Sadly, many retirees are bogged down by credit card debt and it isn’t because senior citizens tend to go wild with a credit card. The truth is that most debt incurrence takes place pre-retirement. “Typically, later on in the consumer credit life cycle, we don’t take on a lot of new debt,” John Ulzheimer, President of Consumer Education for Credit.com says. “The real challenge that retirees face is that there is no age-relation exclusion when it comes to debt assessment.”
While you can’t use retirement as a get-out-of-debt-free card, you do have options that members of the workforce don’t yet have. And while some of them can be a little scary (we understand your reluctance to file bankruptcy), they are all worth consideration. Here are some tips, straight from Credit.com’s Ulzheimer.
Don’t Pay the Minimum:
Whatever you do, don’t agree to pay the monthly minimum. Agreeing to do so only means that your debt is going to go nowhere fast and the idea, really, is to expedite a happy retirement.
“You’ll want to wipe [your debt] out as quickly as possible,” Ulzheimer says. “It’s not necessarily a bad idea to take a portion of your retirement funds to pay off what you owe.” Opting to use a pension fund, 401(k) or even certain life insurance policies may not sound too appealing, but if will provide a way for you to aggressively go after your debts.
Take Out a Reverse Mortgage:
“While retirees aren’t out buying new homes, they are refinancing existing ones,” Ulzheimer points out. If you are 62 or older and need to refinance, you should consider taking out a reverse mortgage.
Reverse mortgages allow homeowners to borrow money from banks against the equity of their home. Because the loan hinges on the value of your home, repayments on reverse mortgages are not required until your house is no longer your principal residence. Notably, your credit score won’t affect your chances of getting a reverse mortgage, but you will have to go through credit counseling before you are eligible (though, those in serious debt can probably use the advice.)
Of course, unless you find a way to repay the loan, you won’t be able to leave your house to your children. The bank will recoup the loan plus fees when the home is sold, and if there’s anything left, your kids will get it. But those in need of generating supplemental income to pay off creditors need to carefully weigh all options.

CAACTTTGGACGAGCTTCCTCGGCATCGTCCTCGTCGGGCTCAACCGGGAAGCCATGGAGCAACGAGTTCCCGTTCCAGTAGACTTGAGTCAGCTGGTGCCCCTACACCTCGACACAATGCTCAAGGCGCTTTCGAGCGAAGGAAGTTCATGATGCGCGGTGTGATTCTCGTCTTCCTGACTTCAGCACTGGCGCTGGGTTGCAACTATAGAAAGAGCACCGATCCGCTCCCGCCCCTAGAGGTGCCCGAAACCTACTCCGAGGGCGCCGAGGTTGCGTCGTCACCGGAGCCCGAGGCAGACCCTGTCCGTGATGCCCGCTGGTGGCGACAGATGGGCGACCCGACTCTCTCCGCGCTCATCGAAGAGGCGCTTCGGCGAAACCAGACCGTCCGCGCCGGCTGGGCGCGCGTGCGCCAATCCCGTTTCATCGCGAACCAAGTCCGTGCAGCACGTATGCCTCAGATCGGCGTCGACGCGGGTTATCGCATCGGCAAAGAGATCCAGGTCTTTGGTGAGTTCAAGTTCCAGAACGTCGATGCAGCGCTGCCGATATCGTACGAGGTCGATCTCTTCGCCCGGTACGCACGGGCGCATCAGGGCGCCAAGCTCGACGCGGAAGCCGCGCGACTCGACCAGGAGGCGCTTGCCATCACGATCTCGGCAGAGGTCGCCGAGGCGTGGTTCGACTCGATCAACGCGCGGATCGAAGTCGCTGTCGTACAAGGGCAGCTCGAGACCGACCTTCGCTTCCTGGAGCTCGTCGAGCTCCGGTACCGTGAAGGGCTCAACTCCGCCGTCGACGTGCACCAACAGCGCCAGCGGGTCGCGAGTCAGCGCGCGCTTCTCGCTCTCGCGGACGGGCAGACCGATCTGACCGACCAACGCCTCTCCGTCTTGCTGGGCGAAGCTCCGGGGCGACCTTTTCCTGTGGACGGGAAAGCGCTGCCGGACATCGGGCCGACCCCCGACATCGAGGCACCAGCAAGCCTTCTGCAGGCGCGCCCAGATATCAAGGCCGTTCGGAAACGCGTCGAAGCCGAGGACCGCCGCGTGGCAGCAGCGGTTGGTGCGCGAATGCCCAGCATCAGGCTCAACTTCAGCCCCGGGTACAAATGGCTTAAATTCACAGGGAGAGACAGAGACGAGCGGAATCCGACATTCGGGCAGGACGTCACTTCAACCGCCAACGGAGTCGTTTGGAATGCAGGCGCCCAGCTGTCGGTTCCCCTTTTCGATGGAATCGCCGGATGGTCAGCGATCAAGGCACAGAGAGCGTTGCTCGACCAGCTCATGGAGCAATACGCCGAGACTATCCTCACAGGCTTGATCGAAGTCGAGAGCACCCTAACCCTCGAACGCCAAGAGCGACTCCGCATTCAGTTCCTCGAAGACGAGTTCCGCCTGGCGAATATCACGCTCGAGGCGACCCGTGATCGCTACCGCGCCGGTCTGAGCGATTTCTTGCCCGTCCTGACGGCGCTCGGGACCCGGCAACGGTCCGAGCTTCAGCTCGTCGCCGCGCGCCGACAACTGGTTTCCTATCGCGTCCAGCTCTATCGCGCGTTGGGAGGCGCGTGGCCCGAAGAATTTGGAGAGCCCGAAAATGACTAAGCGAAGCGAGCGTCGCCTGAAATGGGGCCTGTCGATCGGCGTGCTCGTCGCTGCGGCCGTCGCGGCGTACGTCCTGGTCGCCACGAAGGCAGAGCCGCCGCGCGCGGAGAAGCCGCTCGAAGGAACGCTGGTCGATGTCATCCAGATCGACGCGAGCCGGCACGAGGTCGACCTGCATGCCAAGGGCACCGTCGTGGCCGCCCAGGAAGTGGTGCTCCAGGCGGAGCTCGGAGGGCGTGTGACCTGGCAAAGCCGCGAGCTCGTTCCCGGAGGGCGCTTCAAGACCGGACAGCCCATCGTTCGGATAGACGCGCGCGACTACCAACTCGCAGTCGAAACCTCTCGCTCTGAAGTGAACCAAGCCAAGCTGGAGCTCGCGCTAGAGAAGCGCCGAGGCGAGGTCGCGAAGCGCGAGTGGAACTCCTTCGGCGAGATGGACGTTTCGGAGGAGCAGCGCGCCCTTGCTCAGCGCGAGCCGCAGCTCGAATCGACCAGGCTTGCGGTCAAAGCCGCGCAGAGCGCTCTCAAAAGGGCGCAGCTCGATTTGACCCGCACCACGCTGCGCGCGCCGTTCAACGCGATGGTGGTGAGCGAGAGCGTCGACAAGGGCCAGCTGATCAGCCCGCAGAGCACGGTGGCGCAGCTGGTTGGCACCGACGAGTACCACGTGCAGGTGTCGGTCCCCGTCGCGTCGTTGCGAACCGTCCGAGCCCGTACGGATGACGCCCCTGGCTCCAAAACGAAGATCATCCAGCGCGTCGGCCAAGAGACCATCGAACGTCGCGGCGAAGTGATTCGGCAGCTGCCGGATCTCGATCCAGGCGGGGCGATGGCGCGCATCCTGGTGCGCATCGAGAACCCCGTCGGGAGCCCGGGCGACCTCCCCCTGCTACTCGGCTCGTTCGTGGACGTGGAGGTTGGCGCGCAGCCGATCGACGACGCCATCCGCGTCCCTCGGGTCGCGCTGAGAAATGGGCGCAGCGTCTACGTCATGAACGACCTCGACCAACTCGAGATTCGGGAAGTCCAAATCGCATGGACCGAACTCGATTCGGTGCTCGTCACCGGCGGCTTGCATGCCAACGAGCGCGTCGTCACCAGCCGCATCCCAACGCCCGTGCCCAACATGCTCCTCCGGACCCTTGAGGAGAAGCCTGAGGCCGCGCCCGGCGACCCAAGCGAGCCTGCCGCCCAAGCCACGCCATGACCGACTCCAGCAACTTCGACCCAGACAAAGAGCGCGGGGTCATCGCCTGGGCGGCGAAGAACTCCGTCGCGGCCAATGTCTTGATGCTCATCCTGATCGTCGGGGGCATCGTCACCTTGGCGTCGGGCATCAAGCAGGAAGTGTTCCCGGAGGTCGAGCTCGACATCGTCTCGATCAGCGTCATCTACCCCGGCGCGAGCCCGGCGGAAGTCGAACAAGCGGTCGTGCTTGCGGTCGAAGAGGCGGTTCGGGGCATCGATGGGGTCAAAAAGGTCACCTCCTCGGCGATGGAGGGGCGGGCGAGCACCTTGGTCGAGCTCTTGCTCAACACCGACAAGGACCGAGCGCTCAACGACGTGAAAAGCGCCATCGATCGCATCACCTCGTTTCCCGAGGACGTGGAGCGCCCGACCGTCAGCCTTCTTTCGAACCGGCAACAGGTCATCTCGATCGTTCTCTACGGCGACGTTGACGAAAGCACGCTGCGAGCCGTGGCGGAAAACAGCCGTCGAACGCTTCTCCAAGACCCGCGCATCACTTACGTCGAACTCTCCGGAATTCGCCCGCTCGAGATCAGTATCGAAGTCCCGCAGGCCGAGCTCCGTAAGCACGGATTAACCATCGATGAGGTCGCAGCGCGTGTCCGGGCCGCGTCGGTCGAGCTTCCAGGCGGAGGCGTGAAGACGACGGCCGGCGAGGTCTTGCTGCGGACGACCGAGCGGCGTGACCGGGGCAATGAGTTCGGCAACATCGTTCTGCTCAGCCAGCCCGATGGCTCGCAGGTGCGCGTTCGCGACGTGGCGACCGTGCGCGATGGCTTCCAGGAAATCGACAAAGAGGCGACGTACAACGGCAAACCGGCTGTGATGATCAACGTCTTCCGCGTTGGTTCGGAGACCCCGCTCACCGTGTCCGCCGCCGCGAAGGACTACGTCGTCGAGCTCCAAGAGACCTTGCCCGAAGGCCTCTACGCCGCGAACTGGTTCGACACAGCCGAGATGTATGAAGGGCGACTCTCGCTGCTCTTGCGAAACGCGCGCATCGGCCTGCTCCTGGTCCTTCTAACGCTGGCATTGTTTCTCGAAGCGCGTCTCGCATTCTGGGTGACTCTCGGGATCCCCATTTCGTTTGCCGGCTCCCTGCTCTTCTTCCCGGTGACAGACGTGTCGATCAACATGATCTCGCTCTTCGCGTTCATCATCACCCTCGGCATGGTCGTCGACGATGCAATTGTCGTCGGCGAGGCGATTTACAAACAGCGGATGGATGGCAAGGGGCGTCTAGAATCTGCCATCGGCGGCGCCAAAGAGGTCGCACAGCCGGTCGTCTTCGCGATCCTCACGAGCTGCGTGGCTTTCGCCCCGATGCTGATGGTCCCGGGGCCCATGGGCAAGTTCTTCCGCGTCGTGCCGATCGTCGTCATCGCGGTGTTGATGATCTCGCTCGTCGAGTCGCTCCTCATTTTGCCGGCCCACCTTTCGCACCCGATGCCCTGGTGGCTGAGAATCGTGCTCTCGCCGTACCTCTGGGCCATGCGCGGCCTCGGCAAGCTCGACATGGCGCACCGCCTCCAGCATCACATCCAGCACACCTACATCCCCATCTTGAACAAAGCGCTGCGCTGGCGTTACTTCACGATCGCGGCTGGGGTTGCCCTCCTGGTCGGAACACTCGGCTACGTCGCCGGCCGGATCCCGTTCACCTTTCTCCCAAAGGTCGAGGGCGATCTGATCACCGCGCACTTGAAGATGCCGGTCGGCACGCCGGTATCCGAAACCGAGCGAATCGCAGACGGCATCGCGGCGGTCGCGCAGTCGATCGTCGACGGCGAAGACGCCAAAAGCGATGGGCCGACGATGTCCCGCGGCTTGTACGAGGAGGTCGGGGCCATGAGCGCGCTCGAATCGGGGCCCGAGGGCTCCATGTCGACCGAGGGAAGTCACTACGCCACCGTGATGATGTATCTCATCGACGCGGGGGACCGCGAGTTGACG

Consider filing for bankruptcy:
“Filing bankruptcy is your nuclear option,” Ulzheimer says. Still, he points out, it is often a viable one.
Most credit advisers will tell you that a bankruptcy filing will stay on your credit report for 10 years. But if you’re a senior with a considerable amount of debt, you probably already have a lousy credit score so, really, what’s there to lose?
Bankruptcy requires six months of credit counseling before you are permitted to file. There are also certain fees associated with the litigation (you’ll have to pay for a lawyer), but it can provide you with a clean slate (or at least get rid of annoying debt collectors).
Get a part-time job:
It seems counterintuitive, but if filing for bankruptcy terrifies you and you’re uncomfortable with the idea of a reverse mortgage, you’ll need to find some way get rid of your money problems. A part-time job will provide you with some income to pay off those old credit card bills and will eliminate the need to touch your hard-earned retirement funds.
Learn your rights:
If you and the debt collector are in it for the long haul, you should familiarize yourself with your rights. There are restrictions in place to protect you from abusive practices. For a thorough explanation of the other restrictions in place, check out the Federal Trade Commission’s 2010 Fair Debt Collection Practices Report to Congress.
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